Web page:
New sights, sounds, smells may overwhelm the child - don't add to it by over stimulating them at first. Expand the child's new world slowly.

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AGE MAKES A DIFFERENCE

For those with other children: If you have carefully chosen the age of your adopted child in relationship to the ages of other children in the home, you can minimize emotional trauma for all. Most social workers will counsel a family not to displace their own oldest child, and usually not the second oldest either. Children have a firm idea of their place in the family.

Once integrated into the family and a new life, children adopted at an age younger than three often retain no conscious memories of their former lives. Initial adjustment issues tend to be less dramatic with this age group. A baby or young child may cry inconsolably, sulk, show a poor appetite, cling to one parent and spurn the other, avoid sleep, regress, or otherwise exhibit initial distress at being in the care of strangers. But young children often quickly transfer their attachment to the new caregivers. Those adopting from Kazakhstan, where extensive visitation is required before the court hearing, have reported fewer initial problems than those who have taken custody of young children they barely know. Americans, ever mindful of the clock ticking, often avoid such a situation (requiring a lengthier trip), even though it's undeniably better for the child.

Many report that children ages 4 to 5 years have the most difficult time adjusting. They are aware, but haven't reached the age of reason. They don't really have a concept of life outside the orphanage with a family as a desirable goal. Kids this age may feel like they were kidnapped by aliens. A long plane trip, people who can't speak their language, and a whole new world - this is frightening rather than desirable. Temper tantrums are a common response.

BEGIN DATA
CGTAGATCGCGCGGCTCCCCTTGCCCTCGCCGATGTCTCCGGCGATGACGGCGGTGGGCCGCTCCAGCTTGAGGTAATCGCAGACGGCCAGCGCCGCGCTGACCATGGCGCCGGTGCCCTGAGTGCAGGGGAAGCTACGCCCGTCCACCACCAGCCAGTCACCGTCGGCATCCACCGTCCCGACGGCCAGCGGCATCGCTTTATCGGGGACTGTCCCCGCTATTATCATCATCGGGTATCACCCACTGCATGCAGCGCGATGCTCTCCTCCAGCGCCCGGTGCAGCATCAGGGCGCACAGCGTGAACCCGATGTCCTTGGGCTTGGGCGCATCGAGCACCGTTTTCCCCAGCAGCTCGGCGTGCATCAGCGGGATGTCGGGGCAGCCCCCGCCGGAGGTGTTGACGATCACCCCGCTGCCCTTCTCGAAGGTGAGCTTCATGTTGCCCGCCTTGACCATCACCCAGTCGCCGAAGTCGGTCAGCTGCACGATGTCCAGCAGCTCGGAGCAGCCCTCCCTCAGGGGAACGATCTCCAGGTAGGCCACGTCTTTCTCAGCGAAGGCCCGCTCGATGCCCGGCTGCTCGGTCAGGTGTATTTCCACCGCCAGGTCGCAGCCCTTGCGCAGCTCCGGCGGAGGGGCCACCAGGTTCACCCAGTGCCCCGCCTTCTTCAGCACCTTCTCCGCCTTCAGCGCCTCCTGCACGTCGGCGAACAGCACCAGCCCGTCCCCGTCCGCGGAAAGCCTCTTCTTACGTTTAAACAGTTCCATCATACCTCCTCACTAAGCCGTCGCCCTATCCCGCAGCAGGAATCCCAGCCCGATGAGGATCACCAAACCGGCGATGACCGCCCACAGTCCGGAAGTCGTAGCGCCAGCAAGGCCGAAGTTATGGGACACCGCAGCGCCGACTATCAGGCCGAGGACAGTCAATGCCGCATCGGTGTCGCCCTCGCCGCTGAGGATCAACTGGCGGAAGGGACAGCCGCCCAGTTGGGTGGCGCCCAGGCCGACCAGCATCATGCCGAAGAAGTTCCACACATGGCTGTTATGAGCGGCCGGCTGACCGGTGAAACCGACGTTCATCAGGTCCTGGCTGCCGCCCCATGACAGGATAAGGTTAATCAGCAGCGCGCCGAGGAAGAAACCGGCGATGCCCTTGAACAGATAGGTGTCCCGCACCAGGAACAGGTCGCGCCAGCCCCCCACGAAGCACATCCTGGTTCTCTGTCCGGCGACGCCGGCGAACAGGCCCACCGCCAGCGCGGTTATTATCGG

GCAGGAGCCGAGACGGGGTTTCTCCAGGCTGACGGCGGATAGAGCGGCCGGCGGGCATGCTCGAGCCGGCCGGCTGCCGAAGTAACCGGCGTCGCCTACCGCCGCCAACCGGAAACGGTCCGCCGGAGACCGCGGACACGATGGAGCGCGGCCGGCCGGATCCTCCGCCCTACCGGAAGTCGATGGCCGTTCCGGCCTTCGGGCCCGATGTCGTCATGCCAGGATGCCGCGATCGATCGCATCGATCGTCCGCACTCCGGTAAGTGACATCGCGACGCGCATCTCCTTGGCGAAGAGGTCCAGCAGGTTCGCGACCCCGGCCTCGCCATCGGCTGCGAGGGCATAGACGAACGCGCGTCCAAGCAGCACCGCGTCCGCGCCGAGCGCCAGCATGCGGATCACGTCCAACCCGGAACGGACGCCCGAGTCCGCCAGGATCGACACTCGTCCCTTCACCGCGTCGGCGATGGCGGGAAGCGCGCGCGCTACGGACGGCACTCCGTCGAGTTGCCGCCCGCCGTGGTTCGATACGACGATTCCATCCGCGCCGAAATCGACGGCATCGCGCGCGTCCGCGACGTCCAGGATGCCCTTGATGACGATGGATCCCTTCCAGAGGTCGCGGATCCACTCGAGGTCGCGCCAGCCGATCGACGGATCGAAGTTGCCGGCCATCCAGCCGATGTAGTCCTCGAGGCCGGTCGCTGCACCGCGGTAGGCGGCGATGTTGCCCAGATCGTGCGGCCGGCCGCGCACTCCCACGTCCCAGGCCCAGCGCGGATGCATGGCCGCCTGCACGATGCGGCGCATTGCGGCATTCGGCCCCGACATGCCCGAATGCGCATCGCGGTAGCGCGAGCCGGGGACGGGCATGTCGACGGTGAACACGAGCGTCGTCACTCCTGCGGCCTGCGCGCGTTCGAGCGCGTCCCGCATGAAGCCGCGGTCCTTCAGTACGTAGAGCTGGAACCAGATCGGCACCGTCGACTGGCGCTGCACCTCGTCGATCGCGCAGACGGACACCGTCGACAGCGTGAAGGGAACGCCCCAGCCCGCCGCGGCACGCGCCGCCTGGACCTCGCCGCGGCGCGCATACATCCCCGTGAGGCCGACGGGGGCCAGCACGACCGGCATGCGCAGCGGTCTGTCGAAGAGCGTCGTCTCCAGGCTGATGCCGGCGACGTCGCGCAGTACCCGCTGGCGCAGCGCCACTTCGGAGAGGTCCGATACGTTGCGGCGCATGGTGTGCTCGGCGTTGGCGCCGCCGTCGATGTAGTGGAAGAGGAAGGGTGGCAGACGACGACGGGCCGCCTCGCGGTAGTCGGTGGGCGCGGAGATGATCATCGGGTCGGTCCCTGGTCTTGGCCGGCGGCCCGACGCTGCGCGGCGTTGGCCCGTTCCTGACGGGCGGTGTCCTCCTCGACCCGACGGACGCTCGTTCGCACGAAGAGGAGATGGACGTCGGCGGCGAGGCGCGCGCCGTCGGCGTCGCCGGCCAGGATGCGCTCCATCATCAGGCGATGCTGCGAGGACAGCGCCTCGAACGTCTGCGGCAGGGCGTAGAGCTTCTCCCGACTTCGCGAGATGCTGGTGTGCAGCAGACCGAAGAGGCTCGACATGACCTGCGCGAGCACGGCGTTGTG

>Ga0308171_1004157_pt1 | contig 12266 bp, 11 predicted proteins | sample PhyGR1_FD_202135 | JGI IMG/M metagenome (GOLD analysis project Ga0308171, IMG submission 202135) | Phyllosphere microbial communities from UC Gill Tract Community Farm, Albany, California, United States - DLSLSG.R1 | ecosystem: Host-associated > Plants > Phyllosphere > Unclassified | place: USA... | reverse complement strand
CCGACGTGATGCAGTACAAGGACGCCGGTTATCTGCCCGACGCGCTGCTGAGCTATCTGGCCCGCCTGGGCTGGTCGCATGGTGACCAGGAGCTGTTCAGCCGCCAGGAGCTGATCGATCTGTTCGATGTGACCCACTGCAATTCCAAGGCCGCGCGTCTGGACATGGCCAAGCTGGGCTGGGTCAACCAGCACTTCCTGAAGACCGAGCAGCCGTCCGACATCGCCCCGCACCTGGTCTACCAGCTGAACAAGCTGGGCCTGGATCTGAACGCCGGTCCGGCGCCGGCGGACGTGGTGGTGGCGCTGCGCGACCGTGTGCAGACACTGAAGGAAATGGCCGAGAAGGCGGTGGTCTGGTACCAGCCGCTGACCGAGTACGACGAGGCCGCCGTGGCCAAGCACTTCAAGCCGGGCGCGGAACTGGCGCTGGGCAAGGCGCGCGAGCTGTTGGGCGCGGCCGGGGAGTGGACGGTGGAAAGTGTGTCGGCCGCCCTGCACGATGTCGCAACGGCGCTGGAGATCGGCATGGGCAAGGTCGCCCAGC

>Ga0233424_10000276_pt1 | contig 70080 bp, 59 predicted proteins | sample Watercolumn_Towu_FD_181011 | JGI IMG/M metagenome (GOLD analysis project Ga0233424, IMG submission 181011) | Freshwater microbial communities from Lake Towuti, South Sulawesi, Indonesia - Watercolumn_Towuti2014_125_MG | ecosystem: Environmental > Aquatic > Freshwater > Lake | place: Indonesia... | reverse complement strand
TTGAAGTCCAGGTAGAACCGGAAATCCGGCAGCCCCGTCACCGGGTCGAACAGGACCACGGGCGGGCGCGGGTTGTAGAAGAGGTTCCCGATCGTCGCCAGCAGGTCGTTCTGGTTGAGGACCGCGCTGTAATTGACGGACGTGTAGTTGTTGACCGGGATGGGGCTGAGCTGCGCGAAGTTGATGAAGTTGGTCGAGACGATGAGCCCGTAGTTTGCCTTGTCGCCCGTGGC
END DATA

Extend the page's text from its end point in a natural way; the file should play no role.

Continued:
One mother remarked about her daughter adopted at age 4: "She would cry uncontrollably and not want anyone to touch her. She would growl and scare all of us that we had brought home an incredibly unstable child. She was unable to tell me why she was so upset (and I don't know if she really knew). It really took about 6-8 months before we saw her true personality of being a strong willed and very loving child."

Though an older child may have the unrealistic idea that adoption means a rich family, trips to Disneyland, and everything good they ever saw on TV, at least they are more likely to understand that being a member of a family is a good move for them. It may still be a frightening experience for them. When my girls are older, I'll tell them how brave I think they were to become part of a new family and a new life.

Some judges in Russia require parents who adopt children older than 3 to have several long visits with the children to before court, to ease the transition. In compliance with a court order, we visited our girls, then ages 7 and 9 1/2, for 3 or more hours, for 5 days before court. On the first day, our younger daughter was practically catatonic with fear. By the time we came to take custody, they were happy to leave with us.

Many parents want to adopt a child as young as possible. Adopting a child who is half grown isn't as appealing to many as adopting a baby or toddler who may adjust quicker to a new life. But over and over, we hear from families who adopted school age children and we hear wonderful success stories from most. The kids do adjust and so do the parents. It can be hard at first, but it usually gets better. Keep a journal and you'll prove that to yourself.

Over time, these are the comments I heard from one mom:
First day home: (I went over to explain in Russian what time out was to a newly adopted 7- year old boy. He was very active and they had to lock him in the house at first. ) "We have no regrets, but there are hard days in the process."
Day 10:" We have wonderful times and terrible times. He has quite a temper and can be violent, and stubborn. . . He is hugging and kissing everyone all the time."
Day 15: "Some days I'd still like to give him away, but most days are better."